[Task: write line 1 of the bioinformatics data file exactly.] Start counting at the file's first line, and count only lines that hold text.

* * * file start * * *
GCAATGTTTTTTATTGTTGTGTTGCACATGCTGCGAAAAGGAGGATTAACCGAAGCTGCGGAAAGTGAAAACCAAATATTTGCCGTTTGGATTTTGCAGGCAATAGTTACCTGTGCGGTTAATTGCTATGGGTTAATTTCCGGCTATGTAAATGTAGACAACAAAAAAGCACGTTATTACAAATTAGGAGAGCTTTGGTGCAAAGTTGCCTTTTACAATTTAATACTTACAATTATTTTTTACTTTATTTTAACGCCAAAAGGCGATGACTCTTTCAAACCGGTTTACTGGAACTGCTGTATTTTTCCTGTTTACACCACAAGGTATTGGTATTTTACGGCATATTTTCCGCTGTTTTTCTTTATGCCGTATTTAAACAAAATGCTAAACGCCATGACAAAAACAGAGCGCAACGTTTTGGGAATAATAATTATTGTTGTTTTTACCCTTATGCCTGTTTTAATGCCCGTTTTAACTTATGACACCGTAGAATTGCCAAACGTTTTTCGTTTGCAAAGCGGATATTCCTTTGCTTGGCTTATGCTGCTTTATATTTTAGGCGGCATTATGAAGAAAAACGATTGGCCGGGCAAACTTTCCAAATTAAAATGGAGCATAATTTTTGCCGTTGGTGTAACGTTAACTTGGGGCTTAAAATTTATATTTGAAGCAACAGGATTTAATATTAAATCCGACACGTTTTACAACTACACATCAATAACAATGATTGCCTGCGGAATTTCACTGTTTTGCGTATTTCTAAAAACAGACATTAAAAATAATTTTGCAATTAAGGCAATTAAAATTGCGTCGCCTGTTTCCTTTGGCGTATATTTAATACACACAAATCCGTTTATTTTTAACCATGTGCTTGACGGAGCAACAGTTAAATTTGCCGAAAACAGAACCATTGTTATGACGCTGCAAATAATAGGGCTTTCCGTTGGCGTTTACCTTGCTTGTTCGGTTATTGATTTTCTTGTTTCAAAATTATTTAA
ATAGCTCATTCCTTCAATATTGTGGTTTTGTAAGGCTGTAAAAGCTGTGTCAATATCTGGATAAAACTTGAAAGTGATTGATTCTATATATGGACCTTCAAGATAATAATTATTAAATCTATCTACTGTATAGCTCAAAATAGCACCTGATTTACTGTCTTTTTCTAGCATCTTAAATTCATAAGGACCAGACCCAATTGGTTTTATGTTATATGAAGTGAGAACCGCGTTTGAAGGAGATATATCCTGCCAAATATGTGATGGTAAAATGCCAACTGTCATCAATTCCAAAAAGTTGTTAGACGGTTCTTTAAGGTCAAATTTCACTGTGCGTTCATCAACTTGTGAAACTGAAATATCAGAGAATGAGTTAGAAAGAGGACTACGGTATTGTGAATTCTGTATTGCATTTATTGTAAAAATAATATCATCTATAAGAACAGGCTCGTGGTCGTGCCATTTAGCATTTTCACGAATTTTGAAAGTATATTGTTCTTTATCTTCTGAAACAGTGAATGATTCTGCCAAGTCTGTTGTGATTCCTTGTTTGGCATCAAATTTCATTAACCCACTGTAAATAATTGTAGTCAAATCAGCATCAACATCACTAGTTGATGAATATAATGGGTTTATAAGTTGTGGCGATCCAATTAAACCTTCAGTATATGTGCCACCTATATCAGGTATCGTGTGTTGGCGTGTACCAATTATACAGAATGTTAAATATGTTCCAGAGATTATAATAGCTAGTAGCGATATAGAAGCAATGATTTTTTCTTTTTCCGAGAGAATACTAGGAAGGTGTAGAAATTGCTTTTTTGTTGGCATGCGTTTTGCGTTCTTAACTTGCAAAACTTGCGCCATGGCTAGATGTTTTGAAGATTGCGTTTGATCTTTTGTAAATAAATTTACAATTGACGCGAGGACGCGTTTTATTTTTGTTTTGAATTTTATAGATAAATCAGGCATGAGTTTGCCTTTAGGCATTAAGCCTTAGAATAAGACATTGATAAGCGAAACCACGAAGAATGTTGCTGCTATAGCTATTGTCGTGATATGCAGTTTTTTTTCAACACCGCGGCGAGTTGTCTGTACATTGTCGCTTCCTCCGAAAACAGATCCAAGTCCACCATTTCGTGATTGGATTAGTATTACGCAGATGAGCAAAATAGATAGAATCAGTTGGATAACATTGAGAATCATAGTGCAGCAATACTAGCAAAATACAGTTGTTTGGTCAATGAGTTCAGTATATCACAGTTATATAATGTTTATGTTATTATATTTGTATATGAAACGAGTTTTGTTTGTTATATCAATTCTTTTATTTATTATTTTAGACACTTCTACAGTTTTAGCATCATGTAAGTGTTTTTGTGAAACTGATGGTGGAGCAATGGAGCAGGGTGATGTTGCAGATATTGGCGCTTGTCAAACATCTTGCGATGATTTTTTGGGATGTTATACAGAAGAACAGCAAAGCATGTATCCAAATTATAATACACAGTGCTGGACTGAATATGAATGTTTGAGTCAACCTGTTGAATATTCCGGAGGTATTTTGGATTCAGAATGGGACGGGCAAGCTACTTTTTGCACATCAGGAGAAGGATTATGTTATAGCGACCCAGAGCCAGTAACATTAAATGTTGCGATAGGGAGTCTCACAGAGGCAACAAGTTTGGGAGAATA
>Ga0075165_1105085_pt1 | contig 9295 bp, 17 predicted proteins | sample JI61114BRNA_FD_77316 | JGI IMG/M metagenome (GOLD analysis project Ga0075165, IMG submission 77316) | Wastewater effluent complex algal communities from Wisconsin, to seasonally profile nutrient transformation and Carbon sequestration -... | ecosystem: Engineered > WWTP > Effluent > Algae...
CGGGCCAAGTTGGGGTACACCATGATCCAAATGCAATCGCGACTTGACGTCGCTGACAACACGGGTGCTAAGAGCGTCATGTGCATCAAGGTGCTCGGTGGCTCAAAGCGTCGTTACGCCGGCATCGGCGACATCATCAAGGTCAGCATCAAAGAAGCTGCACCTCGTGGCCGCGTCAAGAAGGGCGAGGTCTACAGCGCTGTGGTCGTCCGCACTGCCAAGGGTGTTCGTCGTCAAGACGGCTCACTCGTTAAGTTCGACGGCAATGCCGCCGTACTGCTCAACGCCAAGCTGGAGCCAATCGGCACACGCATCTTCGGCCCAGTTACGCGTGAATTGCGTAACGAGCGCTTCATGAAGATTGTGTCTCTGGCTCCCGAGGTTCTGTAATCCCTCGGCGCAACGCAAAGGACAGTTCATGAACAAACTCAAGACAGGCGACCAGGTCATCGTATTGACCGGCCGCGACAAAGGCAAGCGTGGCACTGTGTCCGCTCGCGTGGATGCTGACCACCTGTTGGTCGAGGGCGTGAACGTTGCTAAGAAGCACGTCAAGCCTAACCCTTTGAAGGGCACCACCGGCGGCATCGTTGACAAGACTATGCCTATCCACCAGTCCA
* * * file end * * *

GCAATGTTTTTTATTGTTGTGTTGCACATGCTGCGAAAAGGAGGATTAACCGAAGCTGCGGAAAGTGAAAACCAAATATTTGCCGTTTGGATTTTGCAGGCAATAGTTACCTGTGCGGTTAATTGCTATGGGTTAATTTCCGGCTATGTAAATGTAGACAACAAAAAAGCACGTTATTACAAATTAGGAGAGCTTTGGTGCAAAGTTGCCTTTTACAATTTAATACTTACAATTATTTTTTACTTTATTTTAACGCCAAAAGGCGATGACTCTTTCAAACCGGTTTACTGGAACTGCTGTATTTTTCCTGTTTACACCACAAGGTATTGGTATTTTACGGCATATTTTCCGCTGTTTTTCTTTATGCCGTATTTAAACAAAATGCTAAACGCCATGACAAAAACAGAGCGCAACGTTTTGGGAATAATAATTATTGTTGTTTTTACCCTTATGCCTGTTTTAATGCCCGTTTTAACTTATGACACCGTAGAATTGCCAAACGTTTTTCGTTTGCAAAGCGGATATTCCTTTGCTTGGCTTATGCTGCTTTATATTTTAGGCGGCATTATGAAGAAAAACGATTGGCCGGGCAAACTTTCCAAATTAAAATGGAGCATAATTTTTGCCGTTGGTGTAACGTTAACTTGGGGCTTAAAATTTATATTTGAAGCAACAGGATTTAATATTAAATCCGACACGTTTTACAACTACACATCAATAACAATGATTGCCTGCGGAATTTCACTGTTTTGCGTATTTCTAAAAACAGACATTAAAAATAATTTTGCAATTAAGGCAATTAAAATTGCGTCGCCTGTTTCCTTTGGCGTATATTTAATACACACAAATCCGTTTATTTTTAACCATGTGCTTGACGGAGCAACAGTTAAATTTGCCGAAAACAGAACCATTGTTATGACGCTGCAAATAATAGGGCTTTCCGTTGGCGTTTACCTTGCTTGTTCGGTTATTGATTTTCTTGTTTCAAAATTATTTAA